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Rubens Cantuni
Emmy-awarded Design Lead @ MetaLab (Articles are my own opinions). Author of the book http://designappsforkids.comhttp://rubens.design
illustration of people looking closely at an app screen
People vector created by pikisuperstar — www.freepik.com

When you want to prepare a dish for the first time, you most probably follow a recipe. You don’t just read the ingredients and smash them all together randomly, right? You probably want to also look at photos of such dish, to have an idea of how it’s supposed to look.

When you just eat the dish, instead, what matters to you the most is its taste, and how it looks. …


illustration of a man climbing his “career” ladder

This is one of the most popular questions I get from aspiring product designers. I’ve been in design for almost 15 years and I had the chance of experiencing a bit of everything (communication agencies, product agencies, media companies, startups, big tech…), so I think I’m in the position if giving you my point of view on the matter, based on my personal experience and the ones of people I met along the way.

First of all, the question is a very good one. You’re just about to begin (or trying to) and you want to set yourself up for…


illustration of a team working together
People vector created by stories — www.freepik.com

In the past few months, I’ve been mentoring a designer currently working at a BIG tech company in the Bay Area (a really big one that I won’t mention, of course). Over the course of our sessions, I could get some insights into this company’s design processes. Some things sounded like yellow flags to me, a few were orange and several were red flags (like crazy workload, internal Game of Thronesesque fights between managers, etc).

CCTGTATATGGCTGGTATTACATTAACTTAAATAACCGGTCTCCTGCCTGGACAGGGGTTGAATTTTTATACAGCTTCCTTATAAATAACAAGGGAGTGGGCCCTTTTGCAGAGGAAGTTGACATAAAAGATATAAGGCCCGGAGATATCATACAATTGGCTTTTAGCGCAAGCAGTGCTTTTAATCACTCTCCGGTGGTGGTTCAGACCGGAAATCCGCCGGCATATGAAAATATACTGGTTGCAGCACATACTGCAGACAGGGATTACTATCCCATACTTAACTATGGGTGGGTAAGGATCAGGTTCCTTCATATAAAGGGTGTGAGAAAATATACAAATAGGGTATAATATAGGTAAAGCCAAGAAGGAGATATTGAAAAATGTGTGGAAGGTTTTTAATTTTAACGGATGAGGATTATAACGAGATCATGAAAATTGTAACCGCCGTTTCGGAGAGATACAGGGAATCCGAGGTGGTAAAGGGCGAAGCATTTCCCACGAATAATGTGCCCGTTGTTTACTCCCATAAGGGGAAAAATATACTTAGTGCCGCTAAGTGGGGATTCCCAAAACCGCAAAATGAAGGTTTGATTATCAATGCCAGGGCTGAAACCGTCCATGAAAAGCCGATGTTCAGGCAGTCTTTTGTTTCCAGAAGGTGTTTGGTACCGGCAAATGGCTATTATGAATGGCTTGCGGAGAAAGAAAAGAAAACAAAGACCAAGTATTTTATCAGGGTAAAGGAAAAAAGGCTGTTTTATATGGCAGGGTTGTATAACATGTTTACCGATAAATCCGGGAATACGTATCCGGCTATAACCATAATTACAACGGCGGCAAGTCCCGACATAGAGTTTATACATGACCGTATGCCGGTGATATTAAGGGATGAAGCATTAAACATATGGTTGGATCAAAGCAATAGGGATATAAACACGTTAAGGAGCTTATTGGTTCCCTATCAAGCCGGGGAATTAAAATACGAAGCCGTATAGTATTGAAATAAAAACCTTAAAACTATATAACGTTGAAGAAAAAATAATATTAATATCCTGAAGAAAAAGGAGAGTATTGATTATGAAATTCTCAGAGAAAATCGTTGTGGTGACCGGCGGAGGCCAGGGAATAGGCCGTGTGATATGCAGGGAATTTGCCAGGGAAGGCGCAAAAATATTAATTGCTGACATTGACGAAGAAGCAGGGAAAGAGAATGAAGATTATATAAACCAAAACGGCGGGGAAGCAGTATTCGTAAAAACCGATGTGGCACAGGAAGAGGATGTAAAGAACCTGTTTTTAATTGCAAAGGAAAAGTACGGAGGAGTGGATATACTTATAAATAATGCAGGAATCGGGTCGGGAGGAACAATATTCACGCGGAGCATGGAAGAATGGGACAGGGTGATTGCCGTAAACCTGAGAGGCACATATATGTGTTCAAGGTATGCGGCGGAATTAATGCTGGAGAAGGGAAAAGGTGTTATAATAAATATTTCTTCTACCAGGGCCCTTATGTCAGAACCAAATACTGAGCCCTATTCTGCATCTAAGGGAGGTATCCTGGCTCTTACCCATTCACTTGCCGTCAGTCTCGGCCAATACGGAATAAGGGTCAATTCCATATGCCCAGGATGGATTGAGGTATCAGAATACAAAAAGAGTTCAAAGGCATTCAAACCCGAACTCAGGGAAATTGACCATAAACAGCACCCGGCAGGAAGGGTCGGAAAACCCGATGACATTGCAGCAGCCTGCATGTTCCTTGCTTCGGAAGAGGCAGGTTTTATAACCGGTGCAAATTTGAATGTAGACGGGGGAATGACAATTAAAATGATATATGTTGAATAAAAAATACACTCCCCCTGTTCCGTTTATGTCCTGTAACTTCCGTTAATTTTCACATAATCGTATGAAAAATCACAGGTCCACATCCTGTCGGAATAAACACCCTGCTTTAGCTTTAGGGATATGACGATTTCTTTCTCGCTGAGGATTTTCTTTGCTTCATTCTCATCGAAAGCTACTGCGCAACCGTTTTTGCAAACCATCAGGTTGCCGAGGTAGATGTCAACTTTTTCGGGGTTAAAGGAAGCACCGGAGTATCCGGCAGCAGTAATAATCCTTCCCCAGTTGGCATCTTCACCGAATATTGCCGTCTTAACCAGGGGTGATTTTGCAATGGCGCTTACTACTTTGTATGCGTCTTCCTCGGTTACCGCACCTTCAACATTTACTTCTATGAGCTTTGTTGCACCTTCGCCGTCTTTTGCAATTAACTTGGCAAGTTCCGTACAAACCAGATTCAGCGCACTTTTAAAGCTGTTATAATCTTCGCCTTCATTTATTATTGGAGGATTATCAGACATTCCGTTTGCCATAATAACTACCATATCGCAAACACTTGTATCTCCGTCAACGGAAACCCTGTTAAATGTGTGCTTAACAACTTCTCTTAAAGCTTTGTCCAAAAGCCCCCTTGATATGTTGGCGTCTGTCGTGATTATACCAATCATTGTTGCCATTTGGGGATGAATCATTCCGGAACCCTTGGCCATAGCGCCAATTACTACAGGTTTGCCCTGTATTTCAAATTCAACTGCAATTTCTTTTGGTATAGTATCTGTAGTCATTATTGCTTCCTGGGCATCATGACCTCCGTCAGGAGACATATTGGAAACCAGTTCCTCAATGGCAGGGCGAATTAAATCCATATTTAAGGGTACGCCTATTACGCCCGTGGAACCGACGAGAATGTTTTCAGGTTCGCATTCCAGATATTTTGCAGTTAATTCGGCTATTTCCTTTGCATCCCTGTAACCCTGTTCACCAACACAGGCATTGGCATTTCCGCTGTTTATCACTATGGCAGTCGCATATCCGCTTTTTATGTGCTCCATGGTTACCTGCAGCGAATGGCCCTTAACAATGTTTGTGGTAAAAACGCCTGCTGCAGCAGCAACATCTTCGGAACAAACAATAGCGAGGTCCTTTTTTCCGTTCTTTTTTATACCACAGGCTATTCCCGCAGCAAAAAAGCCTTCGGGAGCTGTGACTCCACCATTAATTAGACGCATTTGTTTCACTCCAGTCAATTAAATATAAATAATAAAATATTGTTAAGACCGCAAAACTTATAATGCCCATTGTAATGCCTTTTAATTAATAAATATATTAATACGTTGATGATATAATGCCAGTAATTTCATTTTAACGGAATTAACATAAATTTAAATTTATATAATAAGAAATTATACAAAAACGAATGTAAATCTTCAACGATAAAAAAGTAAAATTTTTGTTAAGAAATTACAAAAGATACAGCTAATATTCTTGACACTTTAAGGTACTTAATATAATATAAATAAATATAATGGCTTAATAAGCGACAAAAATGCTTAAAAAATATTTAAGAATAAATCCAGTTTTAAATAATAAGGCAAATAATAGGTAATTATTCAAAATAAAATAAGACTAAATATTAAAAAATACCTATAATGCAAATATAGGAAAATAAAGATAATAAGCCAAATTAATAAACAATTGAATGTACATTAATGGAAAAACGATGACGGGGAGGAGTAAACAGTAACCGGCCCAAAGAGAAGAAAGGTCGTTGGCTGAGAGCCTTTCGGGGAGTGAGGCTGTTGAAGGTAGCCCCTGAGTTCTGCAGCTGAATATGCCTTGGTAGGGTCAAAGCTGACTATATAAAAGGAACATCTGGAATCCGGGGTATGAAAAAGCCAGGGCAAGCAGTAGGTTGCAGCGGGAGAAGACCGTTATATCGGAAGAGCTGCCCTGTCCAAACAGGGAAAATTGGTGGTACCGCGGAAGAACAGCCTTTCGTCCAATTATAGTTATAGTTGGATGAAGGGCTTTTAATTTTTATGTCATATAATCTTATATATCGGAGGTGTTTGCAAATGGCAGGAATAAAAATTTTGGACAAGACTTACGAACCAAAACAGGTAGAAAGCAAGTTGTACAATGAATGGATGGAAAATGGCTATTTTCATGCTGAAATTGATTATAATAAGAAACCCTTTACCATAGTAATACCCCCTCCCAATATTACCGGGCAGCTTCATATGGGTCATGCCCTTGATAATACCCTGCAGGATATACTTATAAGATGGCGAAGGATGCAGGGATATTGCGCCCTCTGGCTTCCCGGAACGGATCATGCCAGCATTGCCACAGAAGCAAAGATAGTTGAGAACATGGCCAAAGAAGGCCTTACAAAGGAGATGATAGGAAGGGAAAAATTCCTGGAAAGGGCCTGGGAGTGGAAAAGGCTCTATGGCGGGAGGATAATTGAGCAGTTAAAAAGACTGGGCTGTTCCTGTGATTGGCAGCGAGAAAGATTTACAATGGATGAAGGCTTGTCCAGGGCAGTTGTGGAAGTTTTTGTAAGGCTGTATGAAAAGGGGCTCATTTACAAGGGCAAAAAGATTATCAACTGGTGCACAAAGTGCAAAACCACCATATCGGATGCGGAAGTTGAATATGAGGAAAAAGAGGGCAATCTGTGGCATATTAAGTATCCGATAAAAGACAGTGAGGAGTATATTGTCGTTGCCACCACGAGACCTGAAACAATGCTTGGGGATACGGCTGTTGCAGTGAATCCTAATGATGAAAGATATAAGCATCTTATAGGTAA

One of the most concerning ones, in my opinion, was when my mentee asked me “Is it normal that I always design alone? Do you…


This article is a quote from my book “Designing digital products for kids”, Apress, 2020.

🎧 Listen to a full conversation about my book and designing for kids on the UX of EdTech Podcast.

Avery common misconception is that the typography on children’s products has to involve the use of quirky, funny, practically unreadable typefaces. This is wrong for several reasons. First, ugly fonts are still ugly also on children’s products, and that might be just a matter of personal taste and sensitivity about typography. There are other reasons though and taste has little to do with them.

If we’re…


Twitter contextual menu showing a fake edit function

If you’re on Twitter, you surely know that one of the most common feature requests from users is the infamous edit button. Twitter, since the beginning, never offered the chance to editing tweets; you can either leave it or delete it (and rewrite it, if you want).

Twitter users seem to not be able to come to terms with this, even after almost 15 years since Twitter launched.


illustration of a team of designers
People vector created by stories — www.freepik.com